The Air & Space Force took delivery last December of its first Rafale since 2018. Another 40 will be delivered by 2025, of which 13 are expected this year. These aircraft are slowly replacing the Mirage 2000s still in the French inventory so that, just as the LPM sets out, the Air & Space Force will have an all-Rafale fleet of 185 aircraft by the middle of the 2030s when the last Mirage 2000-Ds are retired. Of the 63 currently still flying, 55 are or will be modernized to keep them operational until then.

The Mirage 2000-Cs, single-seater aircraft used for the PPS mission, stopped flying last June “but some still have a bit of potential and so could be sold,” Mille said, though he didn’t say which countries would be buying. He suggested they’d be likely used “for spare parts.”

However, even before Ukrainian President Volodymr Zelensky’s visited to Paris this week, the air force was considering the feasibility of giving these aircraft to Ukraine. But, just like any other military equipment delivered to Ukraine, four criteria will be borne in mind: a request specifically made by Ukraine; that does not escalate the conflict; that helps the resistance but cannot touch Russian ground; and that does not enfeeble the French armed forces.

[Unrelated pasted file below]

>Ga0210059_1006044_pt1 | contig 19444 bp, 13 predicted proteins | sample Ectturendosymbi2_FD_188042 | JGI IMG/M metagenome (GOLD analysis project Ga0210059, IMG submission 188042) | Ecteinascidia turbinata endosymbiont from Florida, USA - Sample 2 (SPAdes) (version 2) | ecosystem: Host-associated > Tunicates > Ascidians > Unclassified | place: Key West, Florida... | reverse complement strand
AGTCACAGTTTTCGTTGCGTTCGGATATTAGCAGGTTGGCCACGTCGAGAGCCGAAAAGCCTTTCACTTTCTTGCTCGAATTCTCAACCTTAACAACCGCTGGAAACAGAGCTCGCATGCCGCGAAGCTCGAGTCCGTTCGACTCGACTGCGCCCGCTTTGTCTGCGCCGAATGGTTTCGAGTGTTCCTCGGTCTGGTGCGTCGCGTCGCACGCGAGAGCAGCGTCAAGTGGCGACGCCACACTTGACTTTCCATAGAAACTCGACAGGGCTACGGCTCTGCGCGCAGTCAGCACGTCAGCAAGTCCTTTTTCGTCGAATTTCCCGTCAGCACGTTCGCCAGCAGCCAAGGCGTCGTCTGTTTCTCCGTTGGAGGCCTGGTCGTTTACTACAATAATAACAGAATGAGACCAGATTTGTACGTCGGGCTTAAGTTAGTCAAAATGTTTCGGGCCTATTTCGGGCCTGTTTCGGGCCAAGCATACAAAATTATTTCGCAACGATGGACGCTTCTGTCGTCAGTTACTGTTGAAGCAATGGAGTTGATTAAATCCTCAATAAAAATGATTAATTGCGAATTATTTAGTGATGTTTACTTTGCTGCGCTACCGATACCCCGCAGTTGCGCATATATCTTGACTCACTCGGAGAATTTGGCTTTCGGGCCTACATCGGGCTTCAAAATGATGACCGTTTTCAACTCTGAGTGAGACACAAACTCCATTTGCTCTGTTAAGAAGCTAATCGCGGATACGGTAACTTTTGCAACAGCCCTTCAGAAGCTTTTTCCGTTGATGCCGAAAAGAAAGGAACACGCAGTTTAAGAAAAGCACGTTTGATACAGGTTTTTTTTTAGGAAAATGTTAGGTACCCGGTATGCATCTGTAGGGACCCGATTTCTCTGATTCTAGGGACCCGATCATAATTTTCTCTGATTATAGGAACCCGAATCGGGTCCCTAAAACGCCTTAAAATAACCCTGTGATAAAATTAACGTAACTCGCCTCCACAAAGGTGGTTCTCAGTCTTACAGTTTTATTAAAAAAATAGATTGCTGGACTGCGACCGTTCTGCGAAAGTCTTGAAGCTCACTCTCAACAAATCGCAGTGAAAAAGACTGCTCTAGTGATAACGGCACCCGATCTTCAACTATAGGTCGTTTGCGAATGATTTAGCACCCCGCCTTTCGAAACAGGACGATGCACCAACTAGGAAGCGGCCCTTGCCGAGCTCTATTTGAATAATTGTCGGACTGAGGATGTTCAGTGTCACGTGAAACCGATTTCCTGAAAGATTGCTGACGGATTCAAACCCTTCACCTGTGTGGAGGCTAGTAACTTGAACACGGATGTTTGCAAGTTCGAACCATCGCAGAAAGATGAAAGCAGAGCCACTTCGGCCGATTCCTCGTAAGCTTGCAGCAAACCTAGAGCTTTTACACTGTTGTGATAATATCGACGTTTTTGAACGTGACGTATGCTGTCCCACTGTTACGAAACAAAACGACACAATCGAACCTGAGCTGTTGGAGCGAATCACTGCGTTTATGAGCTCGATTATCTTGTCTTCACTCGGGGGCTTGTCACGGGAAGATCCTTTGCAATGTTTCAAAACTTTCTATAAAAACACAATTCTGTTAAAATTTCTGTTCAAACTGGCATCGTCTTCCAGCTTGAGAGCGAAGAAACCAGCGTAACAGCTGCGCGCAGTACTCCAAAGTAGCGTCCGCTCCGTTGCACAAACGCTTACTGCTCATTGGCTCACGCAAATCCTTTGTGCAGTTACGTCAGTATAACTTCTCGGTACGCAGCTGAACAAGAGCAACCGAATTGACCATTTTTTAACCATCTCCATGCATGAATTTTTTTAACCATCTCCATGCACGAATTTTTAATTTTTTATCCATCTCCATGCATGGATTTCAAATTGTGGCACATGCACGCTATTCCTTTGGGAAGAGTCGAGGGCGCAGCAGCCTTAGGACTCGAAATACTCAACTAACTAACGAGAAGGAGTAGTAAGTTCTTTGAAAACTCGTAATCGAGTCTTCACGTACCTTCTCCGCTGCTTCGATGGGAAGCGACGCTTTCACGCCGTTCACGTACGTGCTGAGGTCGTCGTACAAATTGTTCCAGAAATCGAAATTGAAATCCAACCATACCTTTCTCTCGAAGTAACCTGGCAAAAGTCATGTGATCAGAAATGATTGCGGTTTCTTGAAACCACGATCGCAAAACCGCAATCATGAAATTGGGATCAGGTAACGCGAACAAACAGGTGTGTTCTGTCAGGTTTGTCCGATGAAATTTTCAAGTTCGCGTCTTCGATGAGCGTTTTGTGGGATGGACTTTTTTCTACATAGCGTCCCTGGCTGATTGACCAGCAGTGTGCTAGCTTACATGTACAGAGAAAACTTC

After Russia’s Invasion, A ‘Change Of Mindset’

This transition to an all-Rafale fleet will keep the Air & Space Force “agile”, Mille said.

That’s a “key word” more broadly for the French military, according to the Senate report. It notes that the “closed, centralized, vertical” model of the armed forces “is outdated,” and says that one of the great strengths of the Ukrainians is their capacity to “integrate military capabilities with civilian ones” and that “good ideas can come from the summit or the base, from the military world or the civilian world: what is important is to know how to spot them.”

That agility is necessary in strategic thinking as well. The senatorial report points out that, with hindsight, the Russian war against Ukraine “is not a real surprise, strategically speaking. All the information was available.”

The problem, it says, was that the “interpretation by intelligence agencies failed. Our cognitive biases led us to overestimate the probability of hypotheses based on our own rationality and to neglect others.” It suggests that “an important effort is thus needed in the field of intelligence gathering sensors and our analyses.”

But speaking to the bigger picture, the report demands the French government “change [its] mindset: the era of ‘the dividends of peace’ is over. Democracies and authoritarian regimes have different ways of evaluating the costs/benefits of a war.”